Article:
That's the takeaway from the official confirmation that at least 1 of the 2 surviving Libyan accused might like to hand himself over to the International Criminal Court.
He is Saif al-Islam Gaddafi, alleged in an ICC arrest warrant to have been the de facto prime minister to his father, slain Libyan leader Muammar Gaddafi. Readers will recall that a while back he slipped out of custody before the ICC could secure his transfer to its detention center at the Dutch prison above right. (photo credit) Indeed, Gaddafi fils made a triumphal march en limousine to prove his escape to reporters.
But now that the new Libyan government seems eager to lay hands on him, he's angling for a place in the dock of the ICC, as Prosecutor Luis Moreno Ocampo confirmed in a speech to the U.N. Security Council yesterday:
'We have received questions from individuals linked to Saif Al-Islam about the legal conditions attaching to his potential surrender to the Court: what would happen to him if he appeared before the judges, could he be sent back to Libya, what would happen if he were to be convicted, what would happen if he were to be acquitted?'
The answers to those questions? Moreno Ocampo continued by reference to the completion-of-sentence provision in the Rome Statute of the ICC:
'We clarified that in accordance with article 107 of the Statute he may request the Judges not to order his return to Libya after his conviction or acquit[t]al but that he be sent to a different country, provided that country has consented to receiving him. Judges can also decide if he may be extradi[t]ed to another State. It is a positive sign that the Court is seen as as a guarantor of the rights of the suspects.'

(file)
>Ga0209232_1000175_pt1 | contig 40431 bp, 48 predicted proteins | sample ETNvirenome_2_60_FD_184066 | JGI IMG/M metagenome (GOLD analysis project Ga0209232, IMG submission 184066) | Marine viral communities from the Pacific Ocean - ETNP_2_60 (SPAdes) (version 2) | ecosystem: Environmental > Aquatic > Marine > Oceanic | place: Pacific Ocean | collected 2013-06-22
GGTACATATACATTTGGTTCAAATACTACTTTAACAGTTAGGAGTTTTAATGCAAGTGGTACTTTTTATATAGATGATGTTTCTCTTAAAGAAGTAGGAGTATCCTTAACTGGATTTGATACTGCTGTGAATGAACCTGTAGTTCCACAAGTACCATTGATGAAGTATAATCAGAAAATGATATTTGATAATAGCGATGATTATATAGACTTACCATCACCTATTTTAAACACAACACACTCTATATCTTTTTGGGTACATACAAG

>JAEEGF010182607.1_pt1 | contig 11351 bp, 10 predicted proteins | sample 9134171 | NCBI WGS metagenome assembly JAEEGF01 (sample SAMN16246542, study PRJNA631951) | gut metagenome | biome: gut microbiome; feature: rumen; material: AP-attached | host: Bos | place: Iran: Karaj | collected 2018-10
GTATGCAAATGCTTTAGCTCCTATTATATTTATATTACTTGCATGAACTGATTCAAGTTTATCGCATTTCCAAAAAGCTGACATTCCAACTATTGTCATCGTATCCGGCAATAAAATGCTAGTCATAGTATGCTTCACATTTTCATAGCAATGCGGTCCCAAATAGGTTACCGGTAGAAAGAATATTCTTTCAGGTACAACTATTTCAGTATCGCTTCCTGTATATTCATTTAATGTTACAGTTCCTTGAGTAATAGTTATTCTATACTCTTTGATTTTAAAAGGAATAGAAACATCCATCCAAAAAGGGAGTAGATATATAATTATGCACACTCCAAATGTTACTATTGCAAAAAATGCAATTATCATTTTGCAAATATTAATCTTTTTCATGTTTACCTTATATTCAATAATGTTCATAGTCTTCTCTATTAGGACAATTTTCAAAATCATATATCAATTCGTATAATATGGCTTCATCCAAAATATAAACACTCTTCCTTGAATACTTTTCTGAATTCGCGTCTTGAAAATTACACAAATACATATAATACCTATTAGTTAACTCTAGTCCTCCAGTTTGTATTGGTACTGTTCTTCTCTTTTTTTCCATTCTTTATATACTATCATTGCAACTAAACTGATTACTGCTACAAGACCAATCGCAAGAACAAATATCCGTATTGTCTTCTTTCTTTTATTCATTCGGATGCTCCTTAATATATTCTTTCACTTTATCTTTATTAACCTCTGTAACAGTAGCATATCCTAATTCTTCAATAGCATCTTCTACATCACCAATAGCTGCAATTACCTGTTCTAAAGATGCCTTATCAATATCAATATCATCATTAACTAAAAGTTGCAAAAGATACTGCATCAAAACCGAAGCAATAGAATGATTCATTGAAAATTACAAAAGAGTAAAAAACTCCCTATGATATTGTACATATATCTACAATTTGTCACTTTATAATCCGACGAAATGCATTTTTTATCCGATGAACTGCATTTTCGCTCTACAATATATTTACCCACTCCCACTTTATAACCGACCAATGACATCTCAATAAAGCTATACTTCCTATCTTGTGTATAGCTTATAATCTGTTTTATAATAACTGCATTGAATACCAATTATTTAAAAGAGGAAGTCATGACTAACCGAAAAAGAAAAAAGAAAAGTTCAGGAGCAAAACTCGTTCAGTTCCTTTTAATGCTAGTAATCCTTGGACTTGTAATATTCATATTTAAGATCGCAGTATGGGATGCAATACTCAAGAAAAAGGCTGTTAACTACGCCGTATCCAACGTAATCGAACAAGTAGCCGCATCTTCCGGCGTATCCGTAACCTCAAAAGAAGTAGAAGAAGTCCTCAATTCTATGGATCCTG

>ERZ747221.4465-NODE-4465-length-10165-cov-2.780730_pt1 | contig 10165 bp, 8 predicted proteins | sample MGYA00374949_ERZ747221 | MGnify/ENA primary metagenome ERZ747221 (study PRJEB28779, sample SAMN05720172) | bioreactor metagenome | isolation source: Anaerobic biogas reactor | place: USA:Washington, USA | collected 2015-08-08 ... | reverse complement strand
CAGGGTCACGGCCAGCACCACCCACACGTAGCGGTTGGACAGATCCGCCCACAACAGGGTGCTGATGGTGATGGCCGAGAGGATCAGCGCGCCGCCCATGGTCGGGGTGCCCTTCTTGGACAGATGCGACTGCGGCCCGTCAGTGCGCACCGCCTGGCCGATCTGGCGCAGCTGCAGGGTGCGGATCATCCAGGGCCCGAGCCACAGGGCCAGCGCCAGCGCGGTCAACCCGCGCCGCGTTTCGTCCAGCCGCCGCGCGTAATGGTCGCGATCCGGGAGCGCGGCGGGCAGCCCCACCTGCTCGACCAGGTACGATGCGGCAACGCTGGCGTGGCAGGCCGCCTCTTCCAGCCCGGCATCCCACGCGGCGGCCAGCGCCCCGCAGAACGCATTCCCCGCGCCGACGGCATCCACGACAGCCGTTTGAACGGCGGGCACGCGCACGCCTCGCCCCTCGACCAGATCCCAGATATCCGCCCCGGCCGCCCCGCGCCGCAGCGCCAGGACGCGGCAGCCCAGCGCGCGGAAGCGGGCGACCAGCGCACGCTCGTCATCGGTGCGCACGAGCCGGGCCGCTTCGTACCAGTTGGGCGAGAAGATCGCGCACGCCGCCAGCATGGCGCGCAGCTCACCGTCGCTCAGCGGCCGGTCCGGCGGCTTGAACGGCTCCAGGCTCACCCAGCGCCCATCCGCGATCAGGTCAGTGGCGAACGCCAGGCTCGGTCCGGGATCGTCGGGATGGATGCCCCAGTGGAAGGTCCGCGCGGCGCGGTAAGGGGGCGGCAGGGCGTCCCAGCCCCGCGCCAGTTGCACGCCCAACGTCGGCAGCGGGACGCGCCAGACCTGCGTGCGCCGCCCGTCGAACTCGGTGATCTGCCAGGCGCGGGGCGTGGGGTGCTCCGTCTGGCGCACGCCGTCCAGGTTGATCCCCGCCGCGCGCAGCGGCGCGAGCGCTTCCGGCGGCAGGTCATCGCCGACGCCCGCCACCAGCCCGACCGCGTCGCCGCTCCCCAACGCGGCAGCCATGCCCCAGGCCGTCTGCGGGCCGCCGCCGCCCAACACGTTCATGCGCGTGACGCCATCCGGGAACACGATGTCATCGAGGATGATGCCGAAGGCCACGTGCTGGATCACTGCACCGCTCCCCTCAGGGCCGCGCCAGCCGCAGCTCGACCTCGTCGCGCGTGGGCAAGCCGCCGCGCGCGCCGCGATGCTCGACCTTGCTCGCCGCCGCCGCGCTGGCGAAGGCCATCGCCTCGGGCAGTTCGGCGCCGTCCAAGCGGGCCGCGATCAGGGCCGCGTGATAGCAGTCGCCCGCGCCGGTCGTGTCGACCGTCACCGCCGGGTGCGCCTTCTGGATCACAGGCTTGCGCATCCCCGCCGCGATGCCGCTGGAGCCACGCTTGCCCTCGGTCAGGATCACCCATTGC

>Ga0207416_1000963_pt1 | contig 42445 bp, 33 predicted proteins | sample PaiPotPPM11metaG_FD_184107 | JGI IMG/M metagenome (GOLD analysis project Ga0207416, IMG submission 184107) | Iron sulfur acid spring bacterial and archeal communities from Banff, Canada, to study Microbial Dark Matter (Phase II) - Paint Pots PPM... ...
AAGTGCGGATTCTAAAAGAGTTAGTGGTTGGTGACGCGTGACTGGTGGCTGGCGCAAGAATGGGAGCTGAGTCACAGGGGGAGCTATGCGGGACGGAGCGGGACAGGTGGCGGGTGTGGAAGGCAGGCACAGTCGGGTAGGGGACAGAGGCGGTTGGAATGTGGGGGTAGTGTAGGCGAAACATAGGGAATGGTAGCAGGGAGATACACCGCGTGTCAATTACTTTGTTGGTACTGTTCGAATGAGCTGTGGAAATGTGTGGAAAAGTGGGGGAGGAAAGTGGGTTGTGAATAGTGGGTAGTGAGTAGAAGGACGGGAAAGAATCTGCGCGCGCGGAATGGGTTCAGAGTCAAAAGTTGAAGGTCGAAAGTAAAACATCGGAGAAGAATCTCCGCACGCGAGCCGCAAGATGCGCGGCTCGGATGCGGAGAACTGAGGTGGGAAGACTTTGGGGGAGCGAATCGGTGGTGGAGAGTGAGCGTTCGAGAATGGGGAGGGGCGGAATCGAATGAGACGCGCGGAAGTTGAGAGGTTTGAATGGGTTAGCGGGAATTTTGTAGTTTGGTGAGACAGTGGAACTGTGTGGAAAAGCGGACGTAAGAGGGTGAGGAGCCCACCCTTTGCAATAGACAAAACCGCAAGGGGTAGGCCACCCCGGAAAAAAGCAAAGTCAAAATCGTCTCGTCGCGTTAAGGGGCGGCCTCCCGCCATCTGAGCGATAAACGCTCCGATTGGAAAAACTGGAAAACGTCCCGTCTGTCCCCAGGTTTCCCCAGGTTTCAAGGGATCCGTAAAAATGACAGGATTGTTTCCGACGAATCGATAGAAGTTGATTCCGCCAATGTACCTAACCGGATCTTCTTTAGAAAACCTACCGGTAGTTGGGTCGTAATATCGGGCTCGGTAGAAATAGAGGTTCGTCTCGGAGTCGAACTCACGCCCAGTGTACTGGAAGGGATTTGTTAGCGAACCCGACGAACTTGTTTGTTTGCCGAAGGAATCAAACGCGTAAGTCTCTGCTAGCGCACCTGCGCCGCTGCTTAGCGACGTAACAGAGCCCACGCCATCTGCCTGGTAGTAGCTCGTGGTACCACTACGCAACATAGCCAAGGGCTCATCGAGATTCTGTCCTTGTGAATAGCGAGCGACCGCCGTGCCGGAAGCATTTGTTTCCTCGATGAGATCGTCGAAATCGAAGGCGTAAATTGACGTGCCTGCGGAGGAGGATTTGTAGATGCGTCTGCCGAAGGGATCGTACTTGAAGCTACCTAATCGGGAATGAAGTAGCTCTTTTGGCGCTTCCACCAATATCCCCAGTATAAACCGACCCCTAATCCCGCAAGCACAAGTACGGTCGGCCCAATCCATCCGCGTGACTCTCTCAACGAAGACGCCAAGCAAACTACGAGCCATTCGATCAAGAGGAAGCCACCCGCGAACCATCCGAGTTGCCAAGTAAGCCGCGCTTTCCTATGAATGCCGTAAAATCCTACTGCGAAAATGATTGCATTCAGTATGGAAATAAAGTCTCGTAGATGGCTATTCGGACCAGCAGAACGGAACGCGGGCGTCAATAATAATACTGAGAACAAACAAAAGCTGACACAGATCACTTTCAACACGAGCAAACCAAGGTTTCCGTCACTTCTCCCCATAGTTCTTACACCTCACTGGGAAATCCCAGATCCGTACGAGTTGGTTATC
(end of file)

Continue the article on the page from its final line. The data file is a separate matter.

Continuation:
The last line is telling -- an implicit reminder that the rights of the accused may not yet be entrenched in the new Libyan regime.
That yet become an issue. As Moreno Ocampo acknowledged later in the same speech, "the new Libyan authorities are in the process of preparing a comprehensive strategy to address crimes"; moreover:
'In accordance with the Rome Statute the International Criminal Court should not intervene if there are genuine national proceedings. Should the Libyan authorities decide to prosecute Saif al-Islam Gaddafi and Abdullah al S[e]nussi for the same crimes under investigation by the International Criminal Court, they should submit an admissibility challenge and it will be for the ICC Judges to decide.'
The prospect that even after a suspect arrives in The Hague, the statute's complementarity provisions entitle Libya to litigate its bid for trials at home, may chill any ardor for ICC proceedings. Thus it remains to be seen whether Saif -- or the other accused, former intelligence chief Senussi, incorrectly said to have died the same day as Saif's father -- will come in from wherever in the world they may be hiding.